Grapevine: Family ties

By
September 16, 2017 07:43

Stories of family relationships -- from criminal activities to heartwarming ventures.

3 minute read.



haredim IDF soldiers

Haredi extremists burn haredi IDF soldier in effigy. (photo credit:HAIM GOLDBERG)

LIKE FATHER, like son. Yolish Krauss, CEO of the Eda Haredit, who on several occasions has been accused of anti-Zionist incitement, received a presidential pardon in July after serving less than six weeks of a five-month sentence for tax evasion, due to the severe financial hardship his absence caused his family. At the time, Krauss was the father of 16 children, and his wife was in an advanced state of pregnancy with their 17th child.

One of his sons, David, was involved in the burning of national flags and effigies of IDF soldiers in Mea She’arim on Lag Ba’omer. Several people were arrested for the offense the following day but were subsequently released. David Krauss was wanted for further questioning. Initially Krauss, 21, went into hiding, but three weeks ago, after police left a summons at the Krauss home, he decided to give himself up so as not to cause his family any further distress. He was promptly placed under arrest, and the police are determined to charge him and other extremists with incitement.

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ALTHOUGH IT has been gentrified since the days in which its Black Panther Movement hijacked milk bottles from the wealthy houses in Rehavia and deposited them in the doorways of the poor, Musrara is still essentially the neighborhood of Moroccan immigrants, even though immigrants from elsewhere have purchased or rented apartments there. But now there seems to be a takeover by members of the Ger Hassidim, who have not only invaded the Moroccan Immigrants Synagogue but have also prevented regular congregants from entering by blocking the entrance and putting padlocks on some of the doors. They’ve also created some serious damage to the interior, despite the fact that the building is a heritage site.

The owner of the building is very angry not only because of the criminal behavior of the infiltrators but also because he has been fined by the Society for Preservation of Israel Heritage Sites. Avi Moyal, who chairs the Musrara Community Council, is a regular congregant, whose grandfather was among the founders of the congregation. The Ger Hassidim want to establish a yeshiva on the premises, but the congregants, who have very little in common with them, don’t want them there and, if necessary, will take the matter to court.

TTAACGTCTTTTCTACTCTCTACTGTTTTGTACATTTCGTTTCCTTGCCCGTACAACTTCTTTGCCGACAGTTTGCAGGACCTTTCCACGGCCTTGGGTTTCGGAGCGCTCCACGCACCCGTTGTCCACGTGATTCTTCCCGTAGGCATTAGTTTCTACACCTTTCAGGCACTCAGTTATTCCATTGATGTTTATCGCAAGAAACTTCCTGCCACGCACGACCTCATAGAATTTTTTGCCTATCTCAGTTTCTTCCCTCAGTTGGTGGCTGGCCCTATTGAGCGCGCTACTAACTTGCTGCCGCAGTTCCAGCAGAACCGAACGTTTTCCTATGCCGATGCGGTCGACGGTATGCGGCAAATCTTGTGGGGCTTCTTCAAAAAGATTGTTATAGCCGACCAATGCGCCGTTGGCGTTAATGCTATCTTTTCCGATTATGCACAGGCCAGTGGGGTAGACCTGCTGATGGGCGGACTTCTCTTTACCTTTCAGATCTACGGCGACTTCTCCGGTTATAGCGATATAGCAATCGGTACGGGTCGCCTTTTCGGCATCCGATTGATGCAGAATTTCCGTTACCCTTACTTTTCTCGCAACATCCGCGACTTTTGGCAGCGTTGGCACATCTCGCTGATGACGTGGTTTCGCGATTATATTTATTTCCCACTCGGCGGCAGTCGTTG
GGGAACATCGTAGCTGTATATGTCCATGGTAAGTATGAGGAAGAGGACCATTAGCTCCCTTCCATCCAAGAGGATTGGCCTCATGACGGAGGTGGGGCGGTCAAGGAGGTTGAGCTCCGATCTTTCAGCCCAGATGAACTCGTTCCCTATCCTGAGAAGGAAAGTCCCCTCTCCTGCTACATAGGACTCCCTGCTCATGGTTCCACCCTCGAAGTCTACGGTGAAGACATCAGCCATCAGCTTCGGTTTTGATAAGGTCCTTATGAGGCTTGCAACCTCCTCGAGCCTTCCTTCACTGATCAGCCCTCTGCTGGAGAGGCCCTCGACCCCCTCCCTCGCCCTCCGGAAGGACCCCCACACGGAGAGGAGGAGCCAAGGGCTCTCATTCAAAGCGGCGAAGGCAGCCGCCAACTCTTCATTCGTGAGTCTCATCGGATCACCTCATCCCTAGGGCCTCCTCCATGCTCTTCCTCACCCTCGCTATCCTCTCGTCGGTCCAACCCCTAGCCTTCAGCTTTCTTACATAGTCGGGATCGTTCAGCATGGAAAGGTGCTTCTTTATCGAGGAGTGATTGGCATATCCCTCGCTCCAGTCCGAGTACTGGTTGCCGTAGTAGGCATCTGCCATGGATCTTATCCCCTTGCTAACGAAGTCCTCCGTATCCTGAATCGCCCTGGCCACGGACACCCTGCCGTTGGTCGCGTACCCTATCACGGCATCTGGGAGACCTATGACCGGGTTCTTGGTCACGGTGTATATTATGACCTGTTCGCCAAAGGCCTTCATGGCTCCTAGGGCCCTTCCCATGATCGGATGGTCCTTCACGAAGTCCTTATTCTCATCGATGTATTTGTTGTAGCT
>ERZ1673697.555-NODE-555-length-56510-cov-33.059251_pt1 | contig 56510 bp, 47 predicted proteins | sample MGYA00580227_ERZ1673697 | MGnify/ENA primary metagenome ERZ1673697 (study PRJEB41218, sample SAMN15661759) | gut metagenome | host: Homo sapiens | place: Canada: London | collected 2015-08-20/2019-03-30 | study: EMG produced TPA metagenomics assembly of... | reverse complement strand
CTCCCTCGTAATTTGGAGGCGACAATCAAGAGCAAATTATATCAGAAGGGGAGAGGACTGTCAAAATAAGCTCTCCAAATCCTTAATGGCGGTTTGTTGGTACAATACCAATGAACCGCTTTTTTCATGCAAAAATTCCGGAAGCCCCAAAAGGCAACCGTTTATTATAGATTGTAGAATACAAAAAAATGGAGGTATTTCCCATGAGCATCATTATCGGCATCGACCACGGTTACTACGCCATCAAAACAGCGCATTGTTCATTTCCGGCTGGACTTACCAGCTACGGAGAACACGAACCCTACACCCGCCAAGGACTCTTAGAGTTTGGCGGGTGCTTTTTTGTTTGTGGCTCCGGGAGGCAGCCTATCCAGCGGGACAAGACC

ON THE other hand, when the Chabad Rechavia congregation outgrew its premises around the corner from the Great Synagogue, the executive of the latter allowed Rabbi Yisroel Goldberg, the director of Chabad Rechavia, to use the basement of the Great Synagogue for Shabbat and Holy Day services. Although there is much more space there than at the Chabad Center, here too, both the men’s and the women’s sections are full every week.

The popularity of his congregation has not prompted Goldberg to start charging for seats. On the contrary, as he has done in previous years, he has put up notices around the neighborhood, informing people that there’s a complimentary seat for them at the Chabad services. Goldberg wouldn’t dream of trying to take over the Great Synagogue and frequently voices appreciation to its executive for allowing Chabad to conduct its services there. There’s also a beautiful Sephardi synagogue on the ground floor, just inside the entrance.

MOST FAMILIES rack their brains about turning the milestone birthday of their most senior member into something really special. The same thing happened with the family of former champion sprinter Avraham Hoffman, who lives in Jerusalem and will soon be celebrating his 80th birthday. What could the family do that in some way reflected his life? They decided to run in relay formation in the International Bible Marathon from Rosh Ha’ayin to Shiloh on Friday, October 6, during Succot, taking the route of the biblical runner from the tribe of Benjamin.

Hoffman began his running career at age 15, when he walked into the YMCA just before a race and asked if he could participate. Organizers told him that he was too young, but he was so eager, that they finally gave in and allowed him to run. Needless to say, he won the race. His son Yirmi is hoping that Avraham will be able to run the last leg of the marathon. Meanwhile, other members of his family are extremely enthusiastic about running in his honor.

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